How can Iran protect its skies from the US Air Force with the help of Russia and China?

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Iranian military officials today face the daunting task of getting ready to defend against air strikes by the US Air Force, and Moscow and Beijing are likely to help Tehran on this difficult issue.

"The Iranian Air Force, which was preparing to get spare parts for its fighter aircraft made in the United States in the 1970s, is unlikely to effectively confront modern American aviation," the National Inter magazine reported.

The author of the article, Sebastian Rublin, notes that in recent years Iran has relied on a variety of anti-aircraft missile systems, which work with the Air Defense Forces and the Islamic Revolutionary Guard Corps. Today, Tehran uses many air defense systems imported from the United States and Europe half a century ago, but has no access to new spare parts and missiles, so Iran was forced to purchase a modest amount of air defense systems from China and Russia.

Rublin writes that to bridge the quantitative and modern gap, Iranian engineers carefully redesigned old systems and produced their modern local versions. The article also notes that the Islamic Republic of Iran has air defense systems that can track potential threats at long distances and at high altitudes. For example, Tehran is armed with the S-300 BMO, which before the emergence of the S-400 was protecting Russia.

In 2015, Moscow supplied it with four S-300BM batteries after Iran joined the nuclear deal.These complexes are currently deployed in Tehran, Isfahan and Bushehr. The writer notes that the Iranian military is also equipped with long-range S-200 missile systems despite its age, they protect Iranian airspace well, especially after modernization.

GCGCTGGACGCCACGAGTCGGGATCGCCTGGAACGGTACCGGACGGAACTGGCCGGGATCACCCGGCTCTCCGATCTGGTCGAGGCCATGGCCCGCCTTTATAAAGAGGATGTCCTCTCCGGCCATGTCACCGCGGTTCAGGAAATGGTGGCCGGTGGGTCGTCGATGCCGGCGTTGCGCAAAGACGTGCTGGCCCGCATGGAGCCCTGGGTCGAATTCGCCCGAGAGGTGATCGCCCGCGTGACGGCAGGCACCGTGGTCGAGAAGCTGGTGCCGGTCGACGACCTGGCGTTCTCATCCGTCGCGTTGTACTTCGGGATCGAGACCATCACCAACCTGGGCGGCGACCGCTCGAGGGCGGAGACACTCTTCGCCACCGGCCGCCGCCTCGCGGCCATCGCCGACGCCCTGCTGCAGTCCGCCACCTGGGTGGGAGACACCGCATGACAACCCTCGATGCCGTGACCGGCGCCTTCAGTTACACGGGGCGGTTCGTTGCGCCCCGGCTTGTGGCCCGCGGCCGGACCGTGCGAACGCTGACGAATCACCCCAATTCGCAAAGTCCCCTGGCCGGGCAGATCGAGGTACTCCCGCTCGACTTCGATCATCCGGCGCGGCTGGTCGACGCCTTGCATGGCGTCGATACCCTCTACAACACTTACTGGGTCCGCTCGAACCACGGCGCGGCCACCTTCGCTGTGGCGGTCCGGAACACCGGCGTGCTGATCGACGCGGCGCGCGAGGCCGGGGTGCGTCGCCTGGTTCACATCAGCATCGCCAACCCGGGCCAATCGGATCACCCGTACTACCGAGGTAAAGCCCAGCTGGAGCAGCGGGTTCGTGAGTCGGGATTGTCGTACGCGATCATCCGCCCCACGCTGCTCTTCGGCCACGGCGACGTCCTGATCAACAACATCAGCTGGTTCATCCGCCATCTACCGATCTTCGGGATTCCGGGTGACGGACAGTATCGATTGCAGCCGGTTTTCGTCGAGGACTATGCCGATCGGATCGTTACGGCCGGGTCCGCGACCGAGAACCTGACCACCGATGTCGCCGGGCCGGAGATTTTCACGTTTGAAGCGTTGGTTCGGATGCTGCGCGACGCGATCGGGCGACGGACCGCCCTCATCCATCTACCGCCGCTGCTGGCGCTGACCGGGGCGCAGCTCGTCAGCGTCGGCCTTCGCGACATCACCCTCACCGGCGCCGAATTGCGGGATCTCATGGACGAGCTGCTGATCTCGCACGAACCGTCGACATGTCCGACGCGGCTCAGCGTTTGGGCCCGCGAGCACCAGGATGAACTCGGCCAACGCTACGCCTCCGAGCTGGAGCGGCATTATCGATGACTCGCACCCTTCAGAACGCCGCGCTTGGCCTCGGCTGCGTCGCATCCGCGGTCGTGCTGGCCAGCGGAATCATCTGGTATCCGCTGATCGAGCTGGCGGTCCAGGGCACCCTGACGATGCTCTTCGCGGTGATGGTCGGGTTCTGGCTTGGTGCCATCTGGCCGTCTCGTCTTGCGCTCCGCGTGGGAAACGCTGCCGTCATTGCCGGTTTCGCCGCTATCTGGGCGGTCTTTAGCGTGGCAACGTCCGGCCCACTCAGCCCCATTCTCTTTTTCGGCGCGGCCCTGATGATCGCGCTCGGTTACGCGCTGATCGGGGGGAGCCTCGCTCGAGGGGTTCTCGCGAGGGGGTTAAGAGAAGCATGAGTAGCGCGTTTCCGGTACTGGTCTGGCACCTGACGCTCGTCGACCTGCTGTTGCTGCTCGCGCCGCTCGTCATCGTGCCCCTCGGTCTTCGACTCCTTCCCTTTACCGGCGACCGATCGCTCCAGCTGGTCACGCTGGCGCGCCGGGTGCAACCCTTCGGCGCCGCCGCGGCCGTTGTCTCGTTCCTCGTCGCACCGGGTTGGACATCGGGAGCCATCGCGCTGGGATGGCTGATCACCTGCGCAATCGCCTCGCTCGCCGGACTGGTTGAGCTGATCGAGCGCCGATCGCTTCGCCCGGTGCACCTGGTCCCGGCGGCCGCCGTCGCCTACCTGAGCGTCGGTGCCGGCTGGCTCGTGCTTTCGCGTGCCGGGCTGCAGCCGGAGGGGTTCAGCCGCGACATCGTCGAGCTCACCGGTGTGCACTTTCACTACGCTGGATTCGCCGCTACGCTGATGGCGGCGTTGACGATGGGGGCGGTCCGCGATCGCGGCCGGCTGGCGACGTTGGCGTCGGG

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                    AFP 2019 / ALI SHAYEGAN / FARS NEWS

S-200

Tehran also has medium-range air-to-air missiles in its arsenal, which can eliminate potential threats within tens of miles. This ammunition is also effective against highly maneuverable aircraft. Iran protects the RIM-66 SM-1MR missile system, which was pre-installed on U.S. Navy warships since the late 1960s. Its range is 22 miles. Tehran also has a US medium-range anti-aircraft missile system MIM-23 Hawk, which has a maximum flight range of about 25 miles, and its missiles are flying at Mach 2.4.

Sebastian Rublin notes that Iranian engineers are constantly developing and updating cloned systems obtained from overseas air defense systems. It also draws the attention of readers that Iran is armed with "S-75" Soviet, whose missiles can hit a target at a distance of 28 miles and fly 3.5 supersonic. However, it should be noted that talk about Chinese versions of HQ-2J, obtained by Tehran from Beijing.

The Iranian army has 2K12 "Kup" complexes, which protect Iran at medium altitudes. It is known that in the 1990s, Tehran imported 50 complexes of 2K12E. Iran also managed to acquire the anti-aircraft system, the Bok-M2, which can carry out short and medium-range combat operations against targets 2 to 30 miles and at high altitudes.

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                    AP Photo / Mikhail Metzel

Buck-M2 anti-missile defense system

Short-range air defense systems protect important forces and bases from helicopters, drones, attack aircraft and cruise missiles, the US publication says.

For these purposes, the Iranian military uses QW-1 complexes imported from China, which are a version of the 9K-38 "Igla", using thermally-guided missiles. Rublin notes that Tehran has been able to develop its own versions of the Chinese QW-1. Readers recall that in 2007, Iran acquired nearly thirty Tor-M1 ballistic missile systems from Russia, capable of destroying enemy targets within 1 to 8 miles.

"Iran also has a large number of anti-aircraft artillery, from the Cold War 23mm and 100mm C-19s (Soviet 100mm guns) – to domestic automatic artillery," says the publication.

Thus, Iran today possesses a mixture of old, modern and locally cloned air defense systems. The author notes that air defense systems, in their entirety, provide Tehran with a certain degree of deterrence, as they increase the complexity, costs and time required to launch air strikes on Iran, especially by regional enemies.



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